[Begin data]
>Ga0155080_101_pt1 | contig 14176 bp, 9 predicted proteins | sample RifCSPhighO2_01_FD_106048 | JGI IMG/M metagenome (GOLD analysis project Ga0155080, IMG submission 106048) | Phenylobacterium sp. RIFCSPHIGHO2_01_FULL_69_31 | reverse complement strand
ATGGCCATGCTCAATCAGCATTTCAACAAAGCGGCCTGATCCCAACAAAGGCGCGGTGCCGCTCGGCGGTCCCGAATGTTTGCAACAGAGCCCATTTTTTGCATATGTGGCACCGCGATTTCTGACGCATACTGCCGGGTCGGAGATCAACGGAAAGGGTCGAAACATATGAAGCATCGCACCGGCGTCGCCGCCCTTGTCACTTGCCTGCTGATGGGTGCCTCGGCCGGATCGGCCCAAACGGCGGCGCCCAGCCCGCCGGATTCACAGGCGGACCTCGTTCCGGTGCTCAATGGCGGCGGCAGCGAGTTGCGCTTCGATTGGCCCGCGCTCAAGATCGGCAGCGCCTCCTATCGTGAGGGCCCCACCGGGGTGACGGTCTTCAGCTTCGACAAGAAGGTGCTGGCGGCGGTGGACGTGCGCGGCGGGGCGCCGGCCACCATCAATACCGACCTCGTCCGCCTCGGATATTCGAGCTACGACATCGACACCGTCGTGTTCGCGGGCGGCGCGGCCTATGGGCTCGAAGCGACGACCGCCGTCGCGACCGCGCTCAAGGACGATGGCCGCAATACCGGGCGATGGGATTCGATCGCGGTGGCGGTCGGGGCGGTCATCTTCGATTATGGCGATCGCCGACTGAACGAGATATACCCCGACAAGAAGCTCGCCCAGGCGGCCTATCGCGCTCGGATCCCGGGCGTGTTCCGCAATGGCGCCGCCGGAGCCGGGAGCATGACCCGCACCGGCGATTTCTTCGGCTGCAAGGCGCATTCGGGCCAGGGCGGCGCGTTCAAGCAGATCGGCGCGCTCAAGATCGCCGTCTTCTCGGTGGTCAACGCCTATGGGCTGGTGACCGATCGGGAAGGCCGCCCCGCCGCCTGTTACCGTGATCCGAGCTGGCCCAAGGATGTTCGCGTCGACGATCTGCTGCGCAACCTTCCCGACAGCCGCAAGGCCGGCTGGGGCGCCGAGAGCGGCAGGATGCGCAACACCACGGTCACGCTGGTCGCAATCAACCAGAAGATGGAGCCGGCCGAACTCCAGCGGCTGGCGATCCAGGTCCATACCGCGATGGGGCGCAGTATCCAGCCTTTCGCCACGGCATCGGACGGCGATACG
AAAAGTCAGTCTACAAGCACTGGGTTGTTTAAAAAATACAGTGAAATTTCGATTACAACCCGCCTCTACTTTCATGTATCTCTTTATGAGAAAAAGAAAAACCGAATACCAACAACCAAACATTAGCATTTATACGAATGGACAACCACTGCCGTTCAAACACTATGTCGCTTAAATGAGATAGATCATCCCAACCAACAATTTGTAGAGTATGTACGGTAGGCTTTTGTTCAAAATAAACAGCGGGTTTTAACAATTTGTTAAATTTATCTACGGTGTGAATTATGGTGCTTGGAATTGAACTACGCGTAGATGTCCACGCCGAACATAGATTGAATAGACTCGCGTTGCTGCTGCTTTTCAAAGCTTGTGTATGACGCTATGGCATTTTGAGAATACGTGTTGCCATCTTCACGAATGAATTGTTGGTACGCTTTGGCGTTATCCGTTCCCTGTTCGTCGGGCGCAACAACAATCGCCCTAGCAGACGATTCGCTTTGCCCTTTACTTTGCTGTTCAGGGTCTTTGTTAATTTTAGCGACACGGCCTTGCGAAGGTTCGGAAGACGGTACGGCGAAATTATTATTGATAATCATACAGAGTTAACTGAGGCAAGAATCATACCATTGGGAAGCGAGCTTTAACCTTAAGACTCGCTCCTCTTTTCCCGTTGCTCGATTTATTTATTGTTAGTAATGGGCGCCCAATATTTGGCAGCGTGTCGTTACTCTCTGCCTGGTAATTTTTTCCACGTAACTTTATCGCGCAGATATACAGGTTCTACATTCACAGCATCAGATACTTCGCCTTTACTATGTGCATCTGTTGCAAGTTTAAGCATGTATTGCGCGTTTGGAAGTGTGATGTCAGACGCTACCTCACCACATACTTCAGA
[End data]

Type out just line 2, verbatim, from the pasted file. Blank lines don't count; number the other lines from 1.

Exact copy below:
ATGGCCATGCTCAATCAGCATTTCAACAAAGCGGCCTGATCCCAACAAAGGCGCGGTGCCGCTCGGCGGTCCCGAATGTTTGCAACAGAGCCCATTTTTTGCATATGTGGCACCGCGATTTCTGACGCATACTGCCGGGTCGGAGATCAACGGAAAGGGTCGAAACATATGAAGCATCGCACCGGCGTCGCCGCCCTTGTCACTTGCCTGCTGATGGGTGCCTCGGCCGGATCGGCCCAAACGGCGGCGCCCAGCCCGCCGGATTCACAGGCGGACCTCGTTCCGGTGCTCAATGGCGGCGGCAGCGAGTTGCGCTTCGATTGGCCCGCGCTCAAGATCGGCAGCGCCTCCTATCGTGAGGGCCCCACCGGGGTGACGGTCTTCAGCTTCGACAAGAAGGTGCTGGCGGCGGTGGACGTGCGCGGCGGGGCGCCGGCCACCATCAATACCGACCTCGTCCGCCTCGGATATTCGAGCTACGACATCGACACCGTCGTGTTCGCGGGCGGCGCGGCCTATGGGCTCGAAGCGACGACCGCCGTCGCGACCGCGCTCAAGGACGATGGCCGCAATACCGGGCGATGGGATTCGATCGCGGTGGCGGTCGGGGCGGTCATCTTCGATTATGGCGATCGCCGACTGAACGAGATATACCCCGACAAGAAGCTCGCCCAGGCGGCCTATCGCGCTCGGATCCCGGGCGTGTTCCGCAATGGCGCCGCCGGAGCCGGGAGCATGACCCGCACCGGCGATTTCTTCGGCTGCAAGGCGCATTCGGGCCAGGGCGGCGCGTTCAAGCAGATCGGCGCGCTCAAGATCGCCGTCTTCTCGGTGGTCAACGCCTATGGGCTGGTGACCGATCGGGAAGGCCGCCCCGCCGCCTGTTACCGTGATCCGAGCTGGCCCAAGGATGTTCGCGTCGACGATCTGCTGCGCAACCTTCCCGACAGCCGCAAGGCCGGCTGGGGCGCCGAGAGCGGCAGGATGCGCAACACCACGGTCACGCTGGTCGCAATCAACCAGAAGATGGAGCCGGCCGAACTCCAGCGGCTGGCGATCCAGGTCCATACCGCGATGGGGCGCAGTATCCAGCCTTTCGCCACGGCATCGGACGGCGATACG